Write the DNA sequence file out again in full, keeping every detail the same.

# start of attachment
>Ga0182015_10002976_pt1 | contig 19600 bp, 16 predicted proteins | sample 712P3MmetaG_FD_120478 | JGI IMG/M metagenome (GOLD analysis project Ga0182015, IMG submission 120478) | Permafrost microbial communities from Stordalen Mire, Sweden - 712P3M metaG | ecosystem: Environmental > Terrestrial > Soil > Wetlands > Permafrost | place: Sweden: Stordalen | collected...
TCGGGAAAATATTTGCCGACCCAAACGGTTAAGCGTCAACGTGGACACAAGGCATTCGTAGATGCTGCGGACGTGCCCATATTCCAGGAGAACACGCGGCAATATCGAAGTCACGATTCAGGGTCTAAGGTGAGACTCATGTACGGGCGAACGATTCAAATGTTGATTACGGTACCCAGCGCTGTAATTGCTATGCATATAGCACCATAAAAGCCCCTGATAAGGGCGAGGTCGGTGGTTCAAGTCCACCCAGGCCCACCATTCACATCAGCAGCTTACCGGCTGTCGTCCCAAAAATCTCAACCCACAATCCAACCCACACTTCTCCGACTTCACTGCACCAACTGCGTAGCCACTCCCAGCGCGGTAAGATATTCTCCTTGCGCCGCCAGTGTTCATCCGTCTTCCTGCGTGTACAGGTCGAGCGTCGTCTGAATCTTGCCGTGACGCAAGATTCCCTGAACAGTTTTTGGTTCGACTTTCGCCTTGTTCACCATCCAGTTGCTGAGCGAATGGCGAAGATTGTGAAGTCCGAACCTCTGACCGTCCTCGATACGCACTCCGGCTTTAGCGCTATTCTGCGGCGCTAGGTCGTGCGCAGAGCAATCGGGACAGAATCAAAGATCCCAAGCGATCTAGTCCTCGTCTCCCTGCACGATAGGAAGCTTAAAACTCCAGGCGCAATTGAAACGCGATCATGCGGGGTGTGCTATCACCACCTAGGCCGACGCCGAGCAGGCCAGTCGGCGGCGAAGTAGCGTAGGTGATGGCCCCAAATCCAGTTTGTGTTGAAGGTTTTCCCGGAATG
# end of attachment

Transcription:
>Ga0182015_10002976_pt1 | contig 19600 bp, 16 predicted proteins | sample 712P3MmetaG_FD_120478 | JGI IMG/M metagenome (GOLD analysis project Ga0182015, IMG submission 120478) | Permafrost microbial communities from Stordalen Mire, Sweden - 712P3M metaG | ecosystem: Environmental > Terrestrial > Soil > Wetlands > Permafrost | place: Sweden: Stordalen | collected...
TCGGGAAAATATTTGCCGACCCAAACGGTTAAGCGTCAACGTGGACACAAGGCATTCGTAGATGCTGCGGACGTGCCCATATTCCAGGAGAACACGCGGCAATATCGAAGTCACGATTCAGGGTCTAAGGTGAGACTCATGTACGGGCGAACGATTCAAATGTTGATTACGGTACCCAGCGCTGTAATTGCTATGCATATAGCACCATAAAAGCCCCTGATAAGGGCGAGGTCGGTGGTTCAAGTCCACCCAGGCCCACCATTCACATCAGCAGCTTACCGGCTGTCGTCCCAAAAATCTCAACCCACAATCCAACCCACACTTCTCCGACTTCACTGCACCAACTGCGTAGCCACTCCCAGCGCGGTAAGATATTCTCCTTGCGCCGCCAGTGTTCATCCGTCTTCCTGCGTGTACAGGTCGAGCGTCGTCTGAATCTTGCCGTGACGCAAGATTCCCTGAACAGTTTTTGGTTCGACTTTCGCCTTGTTCACCATCCAGTTGCTGAGCGAATGGCGAAGATTGTGAAGTCCGAACCTCTGACCGTCCTCGATACGCACTCCGGCTTTAGCGCTATTCTGCGGCGCTAGGTCGTGCGCAGAGCAATCGGGACAGAATCAAAGATCCCAAGCGATCTAGTCCTCGTCTCCCTGCACGATAGGAAGCTTAAAACTCCAGGCGCAATTGAAACGCGATCATGCGGGGTGTGCTATCACCACCTAGGCCGACGCCGAGCAGGCCAGTCGGCGGCGAAGTAGCGTAGGTGATGGCCCCAAATCCAGTTTGTGTTGAAGGTTTTCCCGGAATG